WILMINGTON, NC (WECT) – A member of the New Hanover County Health Board says the problems with the new NC Tracks system are much farther-reaching than most people think.
NC Tracks is a new state-wide system designed to make it easier for processing medical payment claims.
We first reported about the problems when the state changed its computer program, meaning thousands of unpaid claims as health care providers work through growing pains.
Dr. Michael Goins says a lot of health care offices are confused about the new process and when they will get paid. More providers are considering dropping their Medicaid services. Dr. Goins says that means everyone else's taxes may increase.
Goins has worked as an optometrist in the Wilmington area for 30 years, and he's also served on the local health board for 18 years.
Goins says in the process of revamping the Medicaid software to improve processing claims, the state ran into millions of dollars of cost overruns.
Some providers are frustrated by the process and will be dropping their Medicaid services, which means more patients will end up at the hospital
"When they arrive in the emergency room for routine care, then the bill costs a lot more than a routine office visit," said Goins. "As a consequence, we all pay more."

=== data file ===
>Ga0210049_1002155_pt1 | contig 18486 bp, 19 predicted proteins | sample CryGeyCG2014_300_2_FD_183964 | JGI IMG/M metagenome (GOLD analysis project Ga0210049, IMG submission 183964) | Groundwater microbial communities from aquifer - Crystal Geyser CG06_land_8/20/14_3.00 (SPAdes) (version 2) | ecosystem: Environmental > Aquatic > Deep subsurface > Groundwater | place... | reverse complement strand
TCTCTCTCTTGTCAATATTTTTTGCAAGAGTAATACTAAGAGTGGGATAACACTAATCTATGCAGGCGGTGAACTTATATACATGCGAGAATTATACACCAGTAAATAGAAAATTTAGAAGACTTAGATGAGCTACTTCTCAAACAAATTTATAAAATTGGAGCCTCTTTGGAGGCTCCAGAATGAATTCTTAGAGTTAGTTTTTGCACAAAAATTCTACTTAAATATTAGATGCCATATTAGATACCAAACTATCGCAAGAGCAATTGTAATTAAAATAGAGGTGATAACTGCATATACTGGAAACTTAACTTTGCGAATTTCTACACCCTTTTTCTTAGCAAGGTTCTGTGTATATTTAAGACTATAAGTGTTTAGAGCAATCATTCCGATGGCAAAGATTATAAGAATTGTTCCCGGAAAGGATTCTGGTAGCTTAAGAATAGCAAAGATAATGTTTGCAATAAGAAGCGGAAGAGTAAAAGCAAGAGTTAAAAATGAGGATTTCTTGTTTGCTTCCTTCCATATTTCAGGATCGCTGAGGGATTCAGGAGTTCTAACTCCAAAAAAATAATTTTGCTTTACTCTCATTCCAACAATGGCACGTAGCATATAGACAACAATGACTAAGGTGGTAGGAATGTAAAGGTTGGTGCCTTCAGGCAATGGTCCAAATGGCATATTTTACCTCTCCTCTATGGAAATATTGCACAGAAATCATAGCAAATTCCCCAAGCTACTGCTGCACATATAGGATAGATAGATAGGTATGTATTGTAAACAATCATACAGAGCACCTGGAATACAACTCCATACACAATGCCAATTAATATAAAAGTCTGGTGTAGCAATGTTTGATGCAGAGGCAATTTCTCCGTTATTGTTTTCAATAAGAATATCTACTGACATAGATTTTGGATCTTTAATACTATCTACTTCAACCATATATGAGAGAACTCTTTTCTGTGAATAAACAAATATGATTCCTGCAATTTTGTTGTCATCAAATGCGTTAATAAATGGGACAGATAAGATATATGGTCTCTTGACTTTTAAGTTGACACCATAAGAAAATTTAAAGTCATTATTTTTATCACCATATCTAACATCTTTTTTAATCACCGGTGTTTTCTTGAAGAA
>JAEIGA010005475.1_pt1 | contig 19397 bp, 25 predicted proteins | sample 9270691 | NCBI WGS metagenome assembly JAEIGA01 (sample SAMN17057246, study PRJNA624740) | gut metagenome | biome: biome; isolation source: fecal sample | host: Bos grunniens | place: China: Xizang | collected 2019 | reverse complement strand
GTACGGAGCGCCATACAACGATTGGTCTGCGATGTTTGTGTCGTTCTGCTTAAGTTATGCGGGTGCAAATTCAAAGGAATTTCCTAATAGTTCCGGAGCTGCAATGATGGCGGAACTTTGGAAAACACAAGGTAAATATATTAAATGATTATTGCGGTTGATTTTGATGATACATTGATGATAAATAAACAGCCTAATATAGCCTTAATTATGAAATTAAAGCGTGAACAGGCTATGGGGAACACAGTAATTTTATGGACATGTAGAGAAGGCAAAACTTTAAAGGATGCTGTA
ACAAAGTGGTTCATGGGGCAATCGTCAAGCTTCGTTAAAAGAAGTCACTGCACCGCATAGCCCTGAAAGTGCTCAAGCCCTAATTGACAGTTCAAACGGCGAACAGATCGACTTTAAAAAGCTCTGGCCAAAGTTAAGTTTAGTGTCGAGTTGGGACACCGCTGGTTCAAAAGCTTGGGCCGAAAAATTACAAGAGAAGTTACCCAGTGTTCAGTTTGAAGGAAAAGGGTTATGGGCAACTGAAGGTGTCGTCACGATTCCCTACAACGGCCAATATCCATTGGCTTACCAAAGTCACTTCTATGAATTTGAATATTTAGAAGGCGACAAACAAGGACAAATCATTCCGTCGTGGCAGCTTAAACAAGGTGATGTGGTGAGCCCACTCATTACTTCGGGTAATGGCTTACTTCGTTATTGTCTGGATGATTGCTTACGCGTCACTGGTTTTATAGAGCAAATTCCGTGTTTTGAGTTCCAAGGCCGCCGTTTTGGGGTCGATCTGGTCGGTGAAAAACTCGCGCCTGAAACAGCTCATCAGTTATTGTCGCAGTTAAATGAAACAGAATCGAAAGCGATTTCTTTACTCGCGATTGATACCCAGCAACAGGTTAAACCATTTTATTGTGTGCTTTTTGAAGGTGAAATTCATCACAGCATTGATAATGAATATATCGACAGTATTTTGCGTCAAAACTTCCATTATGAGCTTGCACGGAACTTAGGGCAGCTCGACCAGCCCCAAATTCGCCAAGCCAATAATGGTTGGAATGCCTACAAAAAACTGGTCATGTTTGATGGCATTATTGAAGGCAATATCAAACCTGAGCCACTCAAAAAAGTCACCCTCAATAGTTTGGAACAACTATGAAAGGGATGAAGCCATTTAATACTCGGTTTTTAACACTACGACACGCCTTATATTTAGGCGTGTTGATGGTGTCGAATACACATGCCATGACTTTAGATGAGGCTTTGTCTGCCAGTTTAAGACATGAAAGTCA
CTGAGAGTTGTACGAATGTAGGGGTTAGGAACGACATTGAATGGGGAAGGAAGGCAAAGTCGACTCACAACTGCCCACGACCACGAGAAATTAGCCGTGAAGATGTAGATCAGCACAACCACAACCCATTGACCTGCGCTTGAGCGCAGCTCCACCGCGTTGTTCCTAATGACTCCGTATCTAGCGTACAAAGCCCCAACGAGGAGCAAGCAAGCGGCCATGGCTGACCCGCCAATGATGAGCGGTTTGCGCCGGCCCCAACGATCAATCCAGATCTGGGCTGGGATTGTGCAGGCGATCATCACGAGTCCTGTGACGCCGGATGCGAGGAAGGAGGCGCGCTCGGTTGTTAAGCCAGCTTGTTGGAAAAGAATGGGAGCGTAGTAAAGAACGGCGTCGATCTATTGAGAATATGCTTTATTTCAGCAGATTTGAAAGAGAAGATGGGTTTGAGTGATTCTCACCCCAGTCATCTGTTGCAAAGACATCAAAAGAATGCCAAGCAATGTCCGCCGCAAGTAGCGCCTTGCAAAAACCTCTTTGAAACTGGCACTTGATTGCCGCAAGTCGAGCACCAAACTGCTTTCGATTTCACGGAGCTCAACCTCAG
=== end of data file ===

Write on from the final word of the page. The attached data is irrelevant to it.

According to Dr. Goins, there are more than 70,000 health care providers offering more than $13 billion of services across the state of North Carolina every year.
Locally, 15 percent of people in New Hanover County are on Medicaid services.
Dr. Goins and his staff members have been working with the state to have their information updated through the new system, but he's still not sure if they have all their credentials.
He says the key problem is that the state's workers aren't prepared to handle the amount of claims coming in.
"It's sort of like the oil spill in the gulf," he said. "The oil is going off until you can get it capped. So every day, every hour that goes by there's more and more claims being put into the system that aren't getting processed."
We reached out to the state Medicaid office for comment but have not received a call back at the time of this report.
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